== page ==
The City Council plans to vote Monday on whether to seek an extensive analysis of the Durham Police Department’s staffing and operations.
The analysis, if approved, would address concerns raised about the Police Department, such as staffing levels and policing styles. Here is some information about the proposed contract.
Why is the city looking at Police Department staffing?
Last winter, Durham Police Chief Jose Lopez asked for 15 new investigators and 56 new patrol officers as council considered the 2015-16 budget. The department had a “very difficult” time showing how more employees would be used and what difference they would make, City Manager Tom Bonfield said.
Instead, police and city officials sought a consultant to evaluate patrol and investigative functions.
In July the city hired Alexandria, Virginia-based nonprofit International Association of the Chiefs of Police. The $41,323 contract fell below the $50,000 threshold that requires City Council approval.
During the process, police officials recognized that for a little bit more money, the department could receive a lot more information, including a full analysis of staffing and deployment, Lopez said.
With Lopez retiring at the end of the year, Bonfield said, city officials thought it would worthwhile for “the new chief to have that on their desk when” the chief starts next spring.
The analysis, described as “a full operational study of the department,” will cost about $50,000 bringing the total cost of the contract up to $91,323.
The money will come from the Police Department’s budget.
What will the new scope cover?
The analysis, which could take up to four months, will evaluate 19 core functions, programs, practices and conditions, according to the International Association of Chiefs of Police proposal.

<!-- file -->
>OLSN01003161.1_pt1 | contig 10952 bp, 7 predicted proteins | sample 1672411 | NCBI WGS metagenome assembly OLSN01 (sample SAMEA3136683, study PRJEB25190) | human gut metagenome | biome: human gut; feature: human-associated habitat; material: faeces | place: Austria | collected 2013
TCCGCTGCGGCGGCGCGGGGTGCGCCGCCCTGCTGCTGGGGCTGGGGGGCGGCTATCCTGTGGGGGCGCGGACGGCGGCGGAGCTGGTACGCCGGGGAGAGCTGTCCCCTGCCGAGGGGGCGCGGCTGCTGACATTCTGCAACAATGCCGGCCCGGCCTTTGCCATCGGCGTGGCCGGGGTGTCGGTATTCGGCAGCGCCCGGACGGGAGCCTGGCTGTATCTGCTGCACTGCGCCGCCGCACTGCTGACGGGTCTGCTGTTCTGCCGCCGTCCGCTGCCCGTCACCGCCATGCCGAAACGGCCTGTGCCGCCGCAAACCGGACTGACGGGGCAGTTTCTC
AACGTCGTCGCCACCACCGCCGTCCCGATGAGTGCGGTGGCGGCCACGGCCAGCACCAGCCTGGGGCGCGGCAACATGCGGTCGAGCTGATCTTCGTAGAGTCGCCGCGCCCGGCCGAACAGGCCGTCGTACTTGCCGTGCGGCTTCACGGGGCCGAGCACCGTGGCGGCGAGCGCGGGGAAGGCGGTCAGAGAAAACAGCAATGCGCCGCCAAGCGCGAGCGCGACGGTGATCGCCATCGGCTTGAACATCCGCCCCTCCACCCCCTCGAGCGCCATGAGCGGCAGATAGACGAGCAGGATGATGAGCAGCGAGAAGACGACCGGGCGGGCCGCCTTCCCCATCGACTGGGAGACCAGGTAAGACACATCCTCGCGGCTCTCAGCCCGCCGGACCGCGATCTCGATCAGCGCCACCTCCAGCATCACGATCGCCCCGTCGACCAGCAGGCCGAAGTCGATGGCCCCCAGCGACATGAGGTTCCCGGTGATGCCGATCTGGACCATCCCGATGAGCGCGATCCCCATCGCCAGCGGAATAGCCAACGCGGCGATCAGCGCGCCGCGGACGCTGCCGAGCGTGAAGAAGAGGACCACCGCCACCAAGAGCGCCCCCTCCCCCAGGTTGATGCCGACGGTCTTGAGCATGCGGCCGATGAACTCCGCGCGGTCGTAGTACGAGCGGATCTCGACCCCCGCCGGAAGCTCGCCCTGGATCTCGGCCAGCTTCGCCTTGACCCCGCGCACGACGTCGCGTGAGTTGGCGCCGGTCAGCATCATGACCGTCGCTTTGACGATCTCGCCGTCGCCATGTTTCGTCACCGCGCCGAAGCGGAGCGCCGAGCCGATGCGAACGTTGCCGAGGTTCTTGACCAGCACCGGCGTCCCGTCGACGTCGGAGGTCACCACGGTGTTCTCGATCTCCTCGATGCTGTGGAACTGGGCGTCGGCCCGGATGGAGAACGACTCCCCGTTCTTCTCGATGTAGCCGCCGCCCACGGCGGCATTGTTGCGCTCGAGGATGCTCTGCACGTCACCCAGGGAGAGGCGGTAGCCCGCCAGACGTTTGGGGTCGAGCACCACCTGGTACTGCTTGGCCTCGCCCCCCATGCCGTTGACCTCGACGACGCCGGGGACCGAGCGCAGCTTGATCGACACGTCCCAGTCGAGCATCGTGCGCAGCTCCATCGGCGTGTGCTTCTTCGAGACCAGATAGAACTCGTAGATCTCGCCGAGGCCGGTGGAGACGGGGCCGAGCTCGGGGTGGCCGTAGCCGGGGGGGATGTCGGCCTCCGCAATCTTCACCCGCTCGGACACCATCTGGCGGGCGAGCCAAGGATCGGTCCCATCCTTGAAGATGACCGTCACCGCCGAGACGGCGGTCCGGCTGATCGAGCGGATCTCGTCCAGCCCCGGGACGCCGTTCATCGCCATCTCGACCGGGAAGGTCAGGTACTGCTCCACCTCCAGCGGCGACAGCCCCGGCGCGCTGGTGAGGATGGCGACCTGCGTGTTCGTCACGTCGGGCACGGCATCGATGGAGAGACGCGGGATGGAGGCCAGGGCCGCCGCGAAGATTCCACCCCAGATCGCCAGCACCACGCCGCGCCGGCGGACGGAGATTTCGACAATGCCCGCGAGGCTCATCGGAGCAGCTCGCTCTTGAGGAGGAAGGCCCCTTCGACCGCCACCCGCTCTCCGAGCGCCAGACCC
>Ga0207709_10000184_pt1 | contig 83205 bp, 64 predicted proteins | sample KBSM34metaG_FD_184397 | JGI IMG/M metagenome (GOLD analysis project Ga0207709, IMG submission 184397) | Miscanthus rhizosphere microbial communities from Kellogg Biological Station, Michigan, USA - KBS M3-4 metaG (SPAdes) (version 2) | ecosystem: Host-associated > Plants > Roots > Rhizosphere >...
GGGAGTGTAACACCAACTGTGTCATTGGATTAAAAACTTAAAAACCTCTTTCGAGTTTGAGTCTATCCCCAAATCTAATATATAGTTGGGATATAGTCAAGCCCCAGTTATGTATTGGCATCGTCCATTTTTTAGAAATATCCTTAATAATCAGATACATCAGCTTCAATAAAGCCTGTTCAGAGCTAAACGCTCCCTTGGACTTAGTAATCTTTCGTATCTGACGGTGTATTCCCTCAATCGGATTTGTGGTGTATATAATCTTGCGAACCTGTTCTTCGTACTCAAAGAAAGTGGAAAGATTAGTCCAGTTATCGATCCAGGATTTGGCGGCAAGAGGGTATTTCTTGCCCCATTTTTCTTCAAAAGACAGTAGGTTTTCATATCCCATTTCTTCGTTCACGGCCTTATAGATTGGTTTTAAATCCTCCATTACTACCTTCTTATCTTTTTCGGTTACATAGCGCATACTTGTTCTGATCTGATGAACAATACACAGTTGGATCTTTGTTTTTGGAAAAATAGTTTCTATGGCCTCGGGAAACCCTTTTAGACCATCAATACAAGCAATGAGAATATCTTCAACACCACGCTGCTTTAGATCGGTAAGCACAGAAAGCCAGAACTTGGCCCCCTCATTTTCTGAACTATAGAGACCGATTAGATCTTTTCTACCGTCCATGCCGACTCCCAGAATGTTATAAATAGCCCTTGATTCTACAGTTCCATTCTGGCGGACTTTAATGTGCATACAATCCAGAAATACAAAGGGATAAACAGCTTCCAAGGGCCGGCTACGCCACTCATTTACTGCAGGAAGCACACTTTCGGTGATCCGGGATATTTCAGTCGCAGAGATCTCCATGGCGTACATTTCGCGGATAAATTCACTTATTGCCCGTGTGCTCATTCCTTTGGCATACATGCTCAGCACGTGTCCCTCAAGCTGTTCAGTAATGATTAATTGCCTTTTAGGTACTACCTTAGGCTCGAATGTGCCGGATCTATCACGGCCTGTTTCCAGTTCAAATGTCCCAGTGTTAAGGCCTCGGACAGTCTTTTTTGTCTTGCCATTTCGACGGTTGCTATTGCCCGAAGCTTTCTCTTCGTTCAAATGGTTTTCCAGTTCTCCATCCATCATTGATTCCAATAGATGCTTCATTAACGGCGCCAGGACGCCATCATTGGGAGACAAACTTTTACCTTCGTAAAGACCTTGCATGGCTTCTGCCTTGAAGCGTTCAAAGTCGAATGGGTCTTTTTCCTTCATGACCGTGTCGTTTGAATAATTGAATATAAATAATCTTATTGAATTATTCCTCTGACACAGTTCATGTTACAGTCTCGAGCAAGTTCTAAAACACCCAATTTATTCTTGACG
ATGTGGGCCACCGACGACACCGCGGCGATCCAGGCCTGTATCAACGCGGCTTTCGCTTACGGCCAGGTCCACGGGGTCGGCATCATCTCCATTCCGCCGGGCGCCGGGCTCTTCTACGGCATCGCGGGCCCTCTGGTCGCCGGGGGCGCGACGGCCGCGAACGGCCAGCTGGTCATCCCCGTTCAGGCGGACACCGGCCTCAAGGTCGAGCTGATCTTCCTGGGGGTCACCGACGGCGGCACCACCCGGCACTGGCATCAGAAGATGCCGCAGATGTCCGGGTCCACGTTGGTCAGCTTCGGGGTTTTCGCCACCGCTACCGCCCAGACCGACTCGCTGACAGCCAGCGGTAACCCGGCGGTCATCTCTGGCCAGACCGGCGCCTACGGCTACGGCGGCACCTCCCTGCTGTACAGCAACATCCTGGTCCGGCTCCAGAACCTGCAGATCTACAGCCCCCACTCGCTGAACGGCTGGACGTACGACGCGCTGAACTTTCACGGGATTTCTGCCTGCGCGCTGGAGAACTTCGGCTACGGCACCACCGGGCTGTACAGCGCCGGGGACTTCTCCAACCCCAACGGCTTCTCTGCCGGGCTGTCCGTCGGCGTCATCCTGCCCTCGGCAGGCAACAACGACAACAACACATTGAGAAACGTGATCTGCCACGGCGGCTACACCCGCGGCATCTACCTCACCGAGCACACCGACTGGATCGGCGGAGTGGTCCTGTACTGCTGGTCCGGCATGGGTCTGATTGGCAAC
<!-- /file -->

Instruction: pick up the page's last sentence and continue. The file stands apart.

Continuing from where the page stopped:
Those areas include:
▪ Policing style and whether it best suits Durham’s population and crime conditions.
▪ The structure of the department and each unit.
▪ Projected staffing requirements and resource leveraging.
▪ Patrol practices, from community oriented and traditional methods, to report preparation, roll calls and traffic stops.
▪ Traffic services’ use of warning, citations and arrests.
▪ Range, quality and data-driven policing.
▪ Citizen complaint and internal affairs philosophy.
▪ Recruiting selection and promotion.
What will the analysis tell city officials about the Police Department?
Bonfield said they report will tell city officials how they are using existing resources, and what other deployment models exist. It will also indicate what additional staffing is needed and where.
“We want to know where we can be the most tactical and strategical with those officers,” he said. The report will also help city officials think about a longer term plan for future staffing decisions.
After the report is completed, it will go the city and police administrations.
“I’m sure everyone will want some time to review it,” Bonfield said.
Then as the city brings in a new chief and starts to pull together the next fiscal year’s budget, staffers will use the analysis to figure out how to move forward.
“We’ll just have to see what they say,” Bonfield said.
To review the report on the proposed Strategic Operational Analysis, go to http://bit.ly/policeanalysisproposal.